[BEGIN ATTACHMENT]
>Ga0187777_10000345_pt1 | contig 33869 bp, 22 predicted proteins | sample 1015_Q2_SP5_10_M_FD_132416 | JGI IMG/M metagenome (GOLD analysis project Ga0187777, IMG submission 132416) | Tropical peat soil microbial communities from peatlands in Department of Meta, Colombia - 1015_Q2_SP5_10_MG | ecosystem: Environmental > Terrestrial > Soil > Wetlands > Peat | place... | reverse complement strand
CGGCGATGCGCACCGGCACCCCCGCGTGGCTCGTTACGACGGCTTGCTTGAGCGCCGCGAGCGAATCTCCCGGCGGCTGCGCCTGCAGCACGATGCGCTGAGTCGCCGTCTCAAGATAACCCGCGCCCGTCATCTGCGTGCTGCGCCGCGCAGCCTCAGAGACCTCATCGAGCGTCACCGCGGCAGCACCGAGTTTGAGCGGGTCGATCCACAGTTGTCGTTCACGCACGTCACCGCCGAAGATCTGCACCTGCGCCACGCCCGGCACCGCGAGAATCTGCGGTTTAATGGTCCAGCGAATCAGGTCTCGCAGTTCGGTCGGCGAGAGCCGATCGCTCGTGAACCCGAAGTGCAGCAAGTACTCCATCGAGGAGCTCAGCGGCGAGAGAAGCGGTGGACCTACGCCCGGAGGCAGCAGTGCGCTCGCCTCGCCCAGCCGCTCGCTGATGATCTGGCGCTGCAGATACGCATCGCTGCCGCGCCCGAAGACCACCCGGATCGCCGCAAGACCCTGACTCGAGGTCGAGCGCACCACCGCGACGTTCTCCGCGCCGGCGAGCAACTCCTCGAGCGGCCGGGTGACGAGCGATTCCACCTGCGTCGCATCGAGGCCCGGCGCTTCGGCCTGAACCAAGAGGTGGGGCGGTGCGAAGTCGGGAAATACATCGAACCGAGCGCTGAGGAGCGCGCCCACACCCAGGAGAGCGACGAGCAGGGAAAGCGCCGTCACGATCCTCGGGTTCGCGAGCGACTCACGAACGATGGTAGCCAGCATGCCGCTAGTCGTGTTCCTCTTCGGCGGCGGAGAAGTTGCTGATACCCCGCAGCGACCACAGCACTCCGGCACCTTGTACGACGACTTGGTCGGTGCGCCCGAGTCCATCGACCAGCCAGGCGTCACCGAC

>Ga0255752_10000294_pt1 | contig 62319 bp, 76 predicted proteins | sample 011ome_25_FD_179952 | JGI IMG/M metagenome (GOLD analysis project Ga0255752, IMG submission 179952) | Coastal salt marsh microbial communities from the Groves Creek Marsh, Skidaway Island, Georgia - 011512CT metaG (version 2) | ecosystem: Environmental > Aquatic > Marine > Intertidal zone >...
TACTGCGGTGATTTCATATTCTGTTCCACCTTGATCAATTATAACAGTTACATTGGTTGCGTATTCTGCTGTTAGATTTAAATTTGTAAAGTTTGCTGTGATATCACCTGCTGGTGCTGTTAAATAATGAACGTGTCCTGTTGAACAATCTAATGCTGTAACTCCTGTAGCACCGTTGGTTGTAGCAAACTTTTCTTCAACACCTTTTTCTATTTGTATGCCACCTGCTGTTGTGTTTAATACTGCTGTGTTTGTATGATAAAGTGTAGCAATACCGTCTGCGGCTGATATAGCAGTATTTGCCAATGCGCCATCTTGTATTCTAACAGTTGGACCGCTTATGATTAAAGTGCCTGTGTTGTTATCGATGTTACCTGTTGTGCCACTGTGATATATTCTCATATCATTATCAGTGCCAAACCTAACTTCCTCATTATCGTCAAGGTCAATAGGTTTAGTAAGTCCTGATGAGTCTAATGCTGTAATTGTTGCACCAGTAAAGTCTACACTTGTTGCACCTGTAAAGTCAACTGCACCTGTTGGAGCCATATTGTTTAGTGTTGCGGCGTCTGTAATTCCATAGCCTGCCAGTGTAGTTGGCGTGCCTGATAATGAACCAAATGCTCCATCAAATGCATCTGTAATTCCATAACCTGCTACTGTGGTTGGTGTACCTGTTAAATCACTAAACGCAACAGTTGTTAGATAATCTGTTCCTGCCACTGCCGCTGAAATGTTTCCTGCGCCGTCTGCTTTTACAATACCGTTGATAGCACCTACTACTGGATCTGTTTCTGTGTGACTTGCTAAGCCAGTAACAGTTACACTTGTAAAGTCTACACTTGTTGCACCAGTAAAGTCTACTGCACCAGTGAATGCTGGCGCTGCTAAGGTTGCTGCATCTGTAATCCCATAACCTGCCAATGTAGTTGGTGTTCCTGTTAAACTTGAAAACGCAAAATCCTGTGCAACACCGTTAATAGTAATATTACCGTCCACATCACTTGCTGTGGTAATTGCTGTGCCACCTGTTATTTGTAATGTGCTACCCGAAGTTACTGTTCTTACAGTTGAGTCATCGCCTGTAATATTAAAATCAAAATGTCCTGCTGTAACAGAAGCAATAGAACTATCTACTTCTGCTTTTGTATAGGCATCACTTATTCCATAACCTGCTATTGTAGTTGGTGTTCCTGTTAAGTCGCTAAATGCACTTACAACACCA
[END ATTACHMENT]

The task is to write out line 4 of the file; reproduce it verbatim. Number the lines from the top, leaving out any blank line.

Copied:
TACTGCGGTGATTTCATATTCTGTTCCACCTTGATCAATTATAACAGTTACATTGGTTGCGTATTCTGCTGTTAGATTTAAATTTGTAAAGTTTGCTGTGATATCACCTGCTGGTGCTGTTAAATAATGAACGTGTCCTGTTGAACAATCTAATGCTGTAACTCCTGTAGCACCGTTGGTTGTAGCAAACTTTTCTTCAACACCTTTTTCTATTTGTATGCCACCTGCTGTTGTGTTTAATACTGCTGTGTTTGTATGATAAAGTGTAGCAATACCGTCTGCGGCTGATATAGCAGTATTTGCCAATGCGCCATCTTGTATTCTAACAGTTGGACCGCTTATGATTAAAGTGCCTGTGTTGTTATCGATGTTACCTGTTGTGCCACTGTGATATATTCTCATATCATTATCAGTGCCAAACCTAACTTCCTCATTATCGTCAAGGTCAATAGGTTTAGTAAGTCCTGATGAGTCTAATGCTGTAATTGTTGCACCAGTAAAGTCTACACTTGTTGCACCTGTAAAGTCAACTGCACCTGTTGGAGCCATATTGTTTAGTGTTGCGGCGTCTGTAATTCCATAGCCTGCCAGTGTAGTTGGCGTGCCTGATAATGAACCAAATGCTCCATCAAATGCATCTGTAATTCCATAACCTGCTACTGTGGTTGGTGTACCTGTTAAATCACTAAACGCAACAGTTGTTAGATAATCTGTTCCTGCCACTGCCGCTGAAATGTTTCCTGCGCCGTCTGCTTTTACAATACCGTTGATAGCACCTACTACTGGATCTGTTTCTGTGTGACTTGCTAAGCCAGTAACAGTTACACTTGTAAAGTCTACACTTGTTGCACCAGTAAAGTCTACTGCACCAGTGAATGCTGGCGCTGCTAAGGTTGCTGCATCTGTAATCCCATAACCTGCCAATGTAGTTGGTGTTCCTGTTAAACTTGAAAACGCAAAATCCTGTGCAACACCGTTAATAGTAATATTACCGTCCACATCACTTGCTGTGGTAATTGCTGTGCCACCTGTTATTTGTAATGTGCTACCCGAAGTTACTGTTCTTACAGTTGAGTCATCGCCTGTAATATTAAAATCAAAATGTCCTGCTGTAACAGAAGCAATAGAACTATCTACTTCTGCTTTTGTATAGGCATCACTTATTCCATAACCTGCTATTGTAGTTGGTGTTCCTGTTAAGTCGCTAAATGCACTTACAACACCA